Wider use of so-called contingency management for stimulant use disorder can also make a dent in these numbers, Shover said. This type of therapy provides incentives such as gift cards for people living with stimulant use disorder.

Experts on the front lines of the overdose epidemic are not surprised by the new numbers and are worried about what's coming next.

"The trend continues to get worse, and there is no end in sight," said Dr. Alex Manini, an emergency medicine doctor at the Icahn School of Medicine at Mount Sinai in New York City. Now, in addition to fentanyl mixed with stimulants, he is seeing people who overdosed on opioids mixed with xylazine and other medications. Also known as "tranq," xylazine is a non-opiate sedative approved for veterinary use only. Xylazine is not an opioid, and naloxone can't reverse its effects.

"The lure of combining stimulants such as methamphetamine or cocaine with illicitly manufactured fentanyl is to not only prolong the euphoria but also lengthen the time until withdrawal symptoms develop since fentanyl's effects wear off rapidly," said Dr. Robert Glatter. He is an assistant professor of emergency medicine at Lenox Hill Hospital-Northwell Health in New York City.

"Users are further lured into the fallacy that combining stimulants with fentanyl decreases the risk of overdose and gives them more energy and time to obtain funds to use the substances again," Glatter added.

This is akin to playing Russian roulette, he said.

What's also clear from the new study is that deaths from fentanyl mixed with stimulants disproportionately strike racial and ethnic minority communities. "We must devote prevention strategies to these affected communities," Glatter said.

Routine use of fentanyl strips in clinics may be helpful, he noted. These are strips of paper that can detect the presence of fentanyl in all kinds of drugs. "Developing techniques and approaches to monitor for other potentially lethal psychoactive substances such as xylazine is imperative in helping keep the public safe," Glatter said.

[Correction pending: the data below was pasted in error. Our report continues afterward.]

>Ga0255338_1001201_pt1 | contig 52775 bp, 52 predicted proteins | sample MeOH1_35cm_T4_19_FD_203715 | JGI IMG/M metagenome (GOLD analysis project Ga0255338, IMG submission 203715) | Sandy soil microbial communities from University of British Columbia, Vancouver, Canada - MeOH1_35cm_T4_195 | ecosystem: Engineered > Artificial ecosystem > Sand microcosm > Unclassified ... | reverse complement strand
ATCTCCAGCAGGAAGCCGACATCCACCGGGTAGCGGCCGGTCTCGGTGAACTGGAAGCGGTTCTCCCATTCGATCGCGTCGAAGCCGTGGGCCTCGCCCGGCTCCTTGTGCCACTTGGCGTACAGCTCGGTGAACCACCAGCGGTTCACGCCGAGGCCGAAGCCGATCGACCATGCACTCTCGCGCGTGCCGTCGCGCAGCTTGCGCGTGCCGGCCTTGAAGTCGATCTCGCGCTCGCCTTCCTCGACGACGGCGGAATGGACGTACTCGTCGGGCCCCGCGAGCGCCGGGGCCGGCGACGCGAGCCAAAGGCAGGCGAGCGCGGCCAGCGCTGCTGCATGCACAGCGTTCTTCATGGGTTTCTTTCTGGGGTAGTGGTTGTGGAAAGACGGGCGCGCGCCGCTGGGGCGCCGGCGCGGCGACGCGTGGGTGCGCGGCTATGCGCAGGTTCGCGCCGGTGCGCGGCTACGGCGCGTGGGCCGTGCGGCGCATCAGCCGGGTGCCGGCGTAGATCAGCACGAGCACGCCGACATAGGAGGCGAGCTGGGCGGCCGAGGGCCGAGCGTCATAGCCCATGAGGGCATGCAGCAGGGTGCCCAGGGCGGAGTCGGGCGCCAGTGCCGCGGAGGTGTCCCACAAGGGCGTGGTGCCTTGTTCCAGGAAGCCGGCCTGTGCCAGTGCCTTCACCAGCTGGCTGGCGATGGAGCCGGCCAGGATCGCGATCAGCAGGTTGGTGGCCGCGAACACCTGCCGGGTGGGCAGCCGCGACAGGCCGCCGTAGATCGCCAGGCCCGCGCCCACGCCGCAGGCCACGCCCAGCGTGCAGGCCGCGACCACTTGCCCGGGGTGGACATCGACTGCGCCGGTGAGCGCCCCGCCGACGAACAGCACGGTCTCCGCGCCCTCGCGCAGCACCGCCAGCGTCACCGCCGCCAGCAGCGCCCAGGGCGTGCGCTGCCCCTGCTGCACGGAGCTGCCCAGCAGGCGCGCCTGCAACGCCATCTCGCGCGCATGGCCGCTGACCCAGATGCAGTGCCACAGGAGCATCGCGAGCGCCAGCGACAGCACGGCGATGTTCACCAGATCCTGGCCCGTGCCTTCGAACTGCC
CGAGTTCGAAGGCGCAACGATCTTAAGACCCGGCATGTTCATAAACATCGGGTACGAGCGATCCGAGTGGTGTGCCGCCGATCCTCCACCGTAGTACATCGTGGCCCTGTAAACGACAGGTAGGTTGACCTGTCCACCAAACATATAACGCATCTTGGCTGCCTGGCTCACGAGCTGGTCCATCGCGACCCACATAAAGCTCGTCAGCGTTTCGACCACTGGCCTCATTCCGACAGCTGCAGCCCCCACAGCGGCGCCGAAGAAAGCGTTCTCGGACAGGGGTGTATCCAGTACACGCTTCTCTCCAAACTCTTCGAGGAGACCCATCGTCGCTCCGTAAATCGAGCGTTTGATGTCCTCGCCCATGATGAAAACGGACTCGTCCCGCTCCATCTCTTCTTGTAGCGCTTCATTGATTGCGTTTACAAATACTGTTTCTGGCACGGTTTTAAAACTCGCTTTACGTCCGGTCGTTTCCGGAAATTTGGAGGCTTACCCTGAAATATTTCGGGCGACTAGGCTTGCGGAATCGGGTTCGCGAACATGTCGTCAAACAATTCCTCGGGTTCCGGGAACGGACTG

What's more, a plethora of counterfeit colorful pills containing fentanyl and even xylazine is currently flooding the market. "Teens and even children are attracted to the colorful pills because they resemble candy, unaware of the lethal consequences," Glatter said.

"We must be vigilant and inform parents of teens and children about the risks of polysubstance abuse, including the wide availability of lethal counterfeit pills containing fentanyl combined with dangerous stimulants," Glatter warned.

J. Aaron Johnson is director of the Institute of Public and Preventive Health at Augusta University in Georgia.

"A law enforcement-driven approach is unlikely to be successful since fentanyl is so potent," said Johnson. "A small package can be enough to lace thousands of pills and other substances and can be hidden in almost anything."

The best approach likely combines increased access to fentanyl test strips at safe injection clinics and wider use of Narcan and other medications that treat opioid use disorder, he said.

Unfortunately, the COVID-19 pandemic made this overdose epidemic worse, Johnson said. "It looked like we as a society finally started to get control of the epidemic in 2018 and 2019 when overdose deaths leveled off and even declined slightly in 2019, but then the pandemic reversed those gains, and overdose deaths skyrocketed as people lost jobs, were isolated from loved ones [and] lost access to mental health/substance use services."

More information

Learn more about how naloxone works at the U.S. Centers for Disease Control and Prevention.